AMPs have lighter HTML code, which makes them load much, much faster than the standard site. AMPs do not need the extra fluff since they’re designed to deliver just the raw details. It means that an AMP circumvents the extra CSS requests, large images, and even call-to-action buttons.

It attracts visitors searching for products on mobile easily. Since search engines have markers for mobile-optimized pages, and AMPs are built to land on them. Adopting an AMP approach is excellent for SEO ratings as well. It is because search engines rank websites with AMPs higher than those without one.

Google’s AMP Project is a powerful open-source initiative that gives webmasters the power to leverage such shortcode without having to work through all the technicalities.

Google also enables features like Analytics and Ads – which make managing and monetizing your AMP pages efficient and effective.

Mind you, the AMP Project is still under development, and if you decide to use it, make sure that you check for new features and tools regularly.

#8 Use Mobile Compatible CMS like WordPress

A Content Management System is a great way to manage and distribute your content all across online devices. They supply a better solution than a web hosting company since they have servers all across the globe – each of which holds a copy of your content locally.

It implies that a potential customer visiting your site from Europe gets their copy of the site from the nearest server – making fast load times a fundamental standard for your website regardless of where it is accessed from.

On the other hand, a web hosting company would not have network architecture as large and powerful as a CMS. It won’t be able to cater to the same visitor as quickly since all data suffers from latency.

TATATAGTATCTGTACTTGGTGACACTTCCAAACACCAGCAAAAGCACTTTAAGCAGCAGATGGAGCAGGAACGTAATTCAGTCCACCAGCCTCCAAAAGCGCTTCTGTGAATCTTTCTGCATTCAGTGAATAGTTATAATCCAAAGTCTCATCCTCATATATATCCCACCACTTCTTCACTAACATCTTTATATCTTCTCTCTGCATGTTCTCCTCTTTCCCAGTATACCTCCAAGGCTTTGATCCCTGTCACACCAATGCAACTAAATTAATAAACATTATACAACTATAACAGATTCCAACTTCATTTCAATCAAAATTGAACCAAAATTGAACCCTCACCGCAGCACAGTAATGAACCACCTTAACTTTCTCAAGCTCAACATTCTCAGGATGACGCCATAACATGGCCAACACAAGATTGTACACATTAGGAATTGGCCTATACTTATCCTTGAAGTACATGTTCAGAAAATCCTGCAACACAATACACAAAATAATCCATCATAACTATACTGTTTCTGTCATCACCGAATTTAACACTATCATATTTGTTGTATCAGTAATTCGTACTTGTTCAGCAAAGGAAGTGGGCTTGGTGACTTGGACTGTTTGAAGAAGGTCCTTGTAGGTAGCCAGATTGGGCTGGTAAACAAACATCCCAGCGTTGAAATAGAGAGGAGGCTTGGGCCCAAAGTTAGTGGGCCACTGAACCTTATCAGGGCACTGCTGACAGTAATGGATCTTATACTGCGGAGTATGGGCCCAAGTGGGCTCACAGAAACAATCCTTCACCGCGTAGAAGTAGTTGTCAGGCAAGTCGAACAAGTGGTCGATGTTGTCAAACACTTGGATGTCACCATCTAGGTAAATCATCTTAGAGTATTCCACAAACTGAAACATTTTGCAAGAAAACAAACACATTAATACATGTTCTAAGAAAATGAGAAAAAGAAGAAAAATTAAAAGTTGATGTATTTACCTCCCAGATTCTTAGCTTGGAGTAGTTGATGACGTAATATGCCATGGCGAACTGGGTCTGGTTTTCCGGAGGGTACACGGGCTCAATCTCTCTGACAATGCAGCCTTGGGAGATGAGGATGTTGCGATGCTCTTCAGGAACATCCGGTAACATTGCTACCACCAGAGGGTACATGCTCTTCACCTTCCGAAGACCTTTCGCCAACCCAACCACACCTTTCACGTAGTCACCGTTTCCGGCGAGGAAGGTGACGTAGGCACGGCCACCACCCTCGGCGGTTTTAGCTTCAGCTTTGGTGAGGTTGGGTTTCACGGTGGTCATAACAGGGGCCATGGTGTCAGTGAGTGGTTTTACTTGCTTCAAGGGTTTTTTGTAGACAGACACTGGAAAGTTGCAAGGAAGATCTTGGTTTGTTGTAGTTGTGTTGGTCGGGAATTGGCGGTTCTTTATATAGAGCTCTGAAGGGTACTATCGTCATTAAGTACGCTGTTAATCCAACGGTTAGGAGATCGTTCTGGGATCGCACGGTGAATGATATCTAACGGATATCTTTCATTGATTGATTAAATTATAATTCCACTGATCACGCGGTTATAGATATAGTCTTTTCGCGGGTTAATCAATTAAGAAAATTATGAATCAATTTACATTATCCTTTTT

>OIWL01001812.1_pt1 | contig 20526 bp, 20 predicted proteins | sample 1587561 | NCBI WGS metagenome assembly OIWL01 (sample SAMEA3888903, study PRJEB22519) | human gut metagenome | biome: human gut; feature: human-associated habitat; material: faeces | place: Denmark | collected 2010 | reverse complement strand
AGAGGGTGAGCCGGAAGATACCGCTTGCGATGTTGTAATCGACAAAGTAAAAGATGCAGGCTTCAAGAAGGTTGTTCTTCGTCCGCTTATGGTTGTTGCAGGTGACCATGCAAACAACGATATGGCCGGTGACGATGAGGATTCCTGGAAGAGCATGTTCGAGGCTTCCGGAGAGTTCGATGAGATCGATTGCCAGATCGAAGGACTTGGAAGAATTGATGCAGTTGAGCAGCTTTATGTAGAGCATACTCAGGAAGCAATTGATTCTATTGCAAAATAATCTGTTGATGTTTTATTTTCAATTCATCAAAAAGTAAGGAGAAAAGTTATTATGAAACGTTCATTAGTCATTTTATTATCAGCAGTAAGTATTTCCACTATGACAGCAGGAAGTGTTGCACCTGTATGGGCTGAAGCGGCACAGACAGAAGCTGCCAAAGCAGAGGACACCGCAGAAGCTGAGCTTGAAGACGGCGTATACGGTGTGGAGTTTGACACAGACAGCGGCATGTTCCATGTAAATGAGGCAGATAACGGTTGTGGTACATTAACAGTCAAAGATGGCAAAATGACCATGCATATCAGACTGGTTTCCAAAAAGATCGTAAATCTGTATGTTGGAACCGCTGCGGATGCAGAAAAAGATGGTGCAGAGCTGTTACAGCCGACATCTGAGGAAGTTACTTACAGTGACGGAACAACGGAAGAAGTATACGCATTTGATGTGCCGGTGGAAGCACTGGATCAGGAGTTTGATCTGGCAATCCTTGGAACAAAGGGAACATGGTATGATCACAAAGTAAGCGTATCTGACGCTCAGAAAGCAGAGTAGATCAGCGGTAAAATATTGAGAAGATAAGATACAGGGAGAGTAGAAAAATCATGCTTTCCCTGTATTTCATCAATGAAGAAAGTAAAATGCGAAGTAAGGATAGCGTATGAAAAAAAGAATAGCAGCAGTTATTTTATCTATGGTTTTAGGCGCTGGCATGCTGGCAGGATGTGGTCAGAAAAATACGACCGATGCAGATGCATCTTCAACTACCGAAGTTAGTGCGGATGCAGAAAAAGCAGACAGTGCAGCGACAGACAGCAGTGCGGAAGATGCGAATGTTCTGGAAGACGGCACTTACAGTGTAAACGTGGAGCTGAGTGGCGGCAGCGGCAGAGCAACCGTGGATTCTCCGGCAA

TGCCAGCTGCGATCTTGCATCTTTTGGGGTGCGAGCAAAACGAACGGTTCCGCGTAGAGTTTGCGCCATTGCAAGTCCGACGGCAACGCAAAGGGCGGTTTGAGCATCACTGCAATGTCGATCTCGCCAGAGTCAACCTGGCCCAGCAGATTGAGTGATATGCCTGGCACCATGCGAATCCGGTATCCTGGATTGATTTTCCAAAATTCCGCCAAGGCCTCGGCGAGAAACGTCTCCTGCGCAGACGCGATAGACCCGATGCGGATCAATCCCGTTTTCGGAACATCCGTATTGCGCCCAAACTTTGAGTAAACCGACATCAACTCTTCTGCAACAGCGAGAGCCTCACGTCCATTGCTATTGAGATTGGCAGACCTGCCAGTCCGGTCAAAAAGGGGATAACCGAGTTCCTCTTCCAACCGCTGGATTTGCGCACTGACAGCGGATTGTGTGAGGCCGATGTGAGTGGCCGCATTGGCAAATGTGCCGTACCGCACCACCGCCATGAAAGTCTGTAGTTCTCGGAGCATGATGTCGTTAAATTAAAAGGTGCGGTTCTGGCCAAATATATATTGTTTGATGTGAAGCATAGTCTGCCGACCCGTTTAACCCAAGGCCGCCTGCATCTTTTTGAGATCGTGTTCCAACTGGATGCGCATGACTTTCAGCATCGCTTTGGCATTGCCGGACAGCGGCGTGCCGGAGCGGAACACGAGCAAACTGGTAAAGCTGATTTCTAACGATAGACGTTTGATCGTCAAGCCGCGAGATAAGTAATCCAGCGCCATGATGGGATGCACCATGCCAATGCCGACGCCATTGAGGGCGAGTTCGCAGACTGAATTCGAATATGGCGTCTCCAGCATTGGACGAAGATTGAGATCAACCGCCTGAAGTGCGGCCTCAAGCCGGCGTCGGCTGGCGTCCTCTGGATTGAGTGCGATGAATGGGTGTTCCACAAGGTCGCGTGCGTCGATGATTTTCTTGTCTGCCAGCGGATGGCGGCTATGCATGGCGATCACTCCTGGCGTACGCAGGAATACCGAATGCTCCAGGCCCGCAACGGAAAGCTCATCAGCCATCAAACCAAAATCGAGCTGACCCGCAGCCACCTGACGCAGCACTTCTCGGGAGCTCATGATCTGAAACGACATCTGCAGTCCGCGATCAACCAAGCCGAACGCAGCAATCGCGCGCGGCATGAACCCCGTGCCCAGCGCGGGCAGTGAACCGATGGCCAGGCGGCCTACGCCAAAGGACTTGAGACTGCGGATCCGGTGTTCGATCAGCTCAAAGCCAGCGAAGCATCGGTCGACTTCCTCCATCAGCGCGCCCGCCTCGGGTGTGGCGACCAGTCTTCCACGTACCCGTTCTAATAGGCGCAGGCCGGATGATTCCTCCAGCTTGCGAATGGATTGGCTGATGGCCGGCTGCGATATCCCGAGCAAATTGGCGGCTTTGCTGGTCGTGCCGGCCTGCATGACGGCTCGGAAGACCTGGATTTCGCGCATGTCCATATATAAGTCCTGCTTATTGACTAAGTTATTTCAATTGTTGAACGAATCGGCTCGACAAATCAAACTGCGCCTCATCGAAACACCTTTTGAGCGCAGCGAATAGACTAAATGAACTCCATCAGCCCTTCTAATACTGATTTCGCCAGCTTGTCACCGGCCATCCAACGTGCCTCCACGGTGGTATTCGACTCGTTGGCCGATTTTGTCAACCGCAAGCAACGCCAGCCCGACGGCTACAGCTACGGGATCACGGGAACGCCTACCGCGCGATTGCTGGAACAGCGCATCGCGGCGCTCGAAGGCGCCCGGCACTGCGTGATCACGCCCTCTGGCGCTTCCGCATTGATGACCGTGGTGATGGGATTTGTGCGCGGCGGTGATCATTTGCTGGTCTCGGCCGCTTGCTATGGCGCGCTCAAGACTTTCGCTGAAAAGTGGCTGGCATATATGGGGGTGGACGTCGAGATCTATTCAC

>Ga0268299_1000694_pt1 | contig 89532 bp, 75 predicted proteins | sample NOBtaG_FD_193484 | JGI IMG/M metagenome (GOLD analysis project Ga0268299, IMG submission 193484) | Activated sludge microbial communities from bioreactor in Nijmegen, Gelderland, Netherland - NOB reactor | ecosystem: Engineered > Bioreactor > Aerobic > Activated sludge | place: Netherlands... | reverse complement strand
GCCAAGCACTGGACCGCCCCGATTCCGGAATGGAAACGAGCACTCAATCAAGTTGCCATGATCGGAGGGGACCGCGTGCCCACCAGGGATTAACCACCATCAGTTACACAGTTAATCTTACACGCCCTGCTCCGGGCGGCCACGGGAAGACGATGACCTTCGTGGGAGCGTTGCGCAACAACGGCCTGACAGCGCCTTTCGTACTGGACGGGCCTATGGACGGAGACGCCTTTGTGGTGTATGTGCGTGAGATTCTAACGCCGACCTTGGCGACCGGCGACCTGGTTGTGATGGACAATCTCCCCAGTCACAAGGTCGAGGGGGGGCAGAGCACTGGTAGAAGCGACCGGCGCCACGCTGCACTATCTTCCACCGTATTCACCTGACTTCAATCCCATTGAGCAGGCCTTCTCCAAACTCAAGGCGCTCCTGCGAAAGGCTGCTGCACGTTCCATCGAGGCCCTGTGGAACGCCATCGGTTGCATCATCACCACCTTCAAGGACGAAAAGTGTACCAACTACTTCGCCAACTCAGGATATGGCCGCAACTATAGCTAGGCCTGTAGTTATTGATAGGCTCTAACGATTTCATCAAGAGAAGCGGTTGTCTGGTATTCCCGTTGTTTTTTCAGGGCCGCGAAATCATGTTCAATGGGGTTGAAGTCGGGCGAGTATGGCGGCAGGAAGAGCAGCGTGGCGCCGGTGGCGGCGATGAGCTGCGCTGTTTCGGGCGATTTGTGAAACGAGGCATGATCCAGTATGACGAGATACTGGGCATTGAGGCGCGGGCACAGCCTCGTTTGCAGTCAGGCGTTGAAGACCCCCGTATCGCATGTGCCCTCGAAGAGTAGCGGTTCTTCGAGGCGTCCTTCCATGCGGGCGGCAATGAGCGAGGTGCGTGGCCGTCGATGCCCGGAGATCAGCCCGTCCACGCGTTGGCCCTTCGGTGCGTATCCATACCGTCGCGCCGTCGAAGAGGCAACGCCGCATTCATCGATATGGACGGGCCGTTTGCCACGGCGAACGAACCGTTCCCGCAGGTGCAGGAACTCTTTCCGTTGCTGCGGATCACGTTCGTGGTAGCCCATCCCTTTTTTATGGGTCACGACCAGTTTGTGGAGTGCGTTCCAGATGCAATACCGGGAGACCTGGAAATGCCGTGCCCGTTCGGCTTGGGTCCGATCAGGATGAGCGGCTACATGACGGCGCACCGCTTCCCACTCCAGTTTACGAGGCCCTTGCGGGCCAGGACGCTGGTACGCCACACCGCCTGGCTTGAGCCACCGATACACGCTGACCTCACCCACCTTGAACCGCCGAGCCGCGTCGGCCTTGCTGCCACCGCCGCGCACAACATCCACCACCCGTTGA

#9 Lazy Loading and Web Fonts

The idea behind lazy loading is that media like images and videos load after the rest of the website is loaded.  This gives the user the impression that the website loaded quickly, while it continues to load more data as they go through the page.

Using Web Fonts is a great way to add flair and style to your website. However, non-standard fonts require additional HTML code, which makes your site slower to load.

You can go back and change web fonts to standard ones, which will make the site load faster. If you’re in the process of building or redesigning a website, make sure you limit your options as much as possible.

The first step to making your website faster is finding out its current performance – which can be done by using tools like ThinkWithGoogle and Sucuri Load Time Tester.

Having your site load quickly must be top priority – it is more important than the website’s design style and complexity.

Ideally, the website should load in three seconds or less. It immediately increases your chances of making a sale or acquiring a client. Also, having a low server request count makes the site swift to load and use.

Following these steps will not only speed up loading time but also increase your website’s SEO – which boosts visibility since the site pops up higher on the search listings.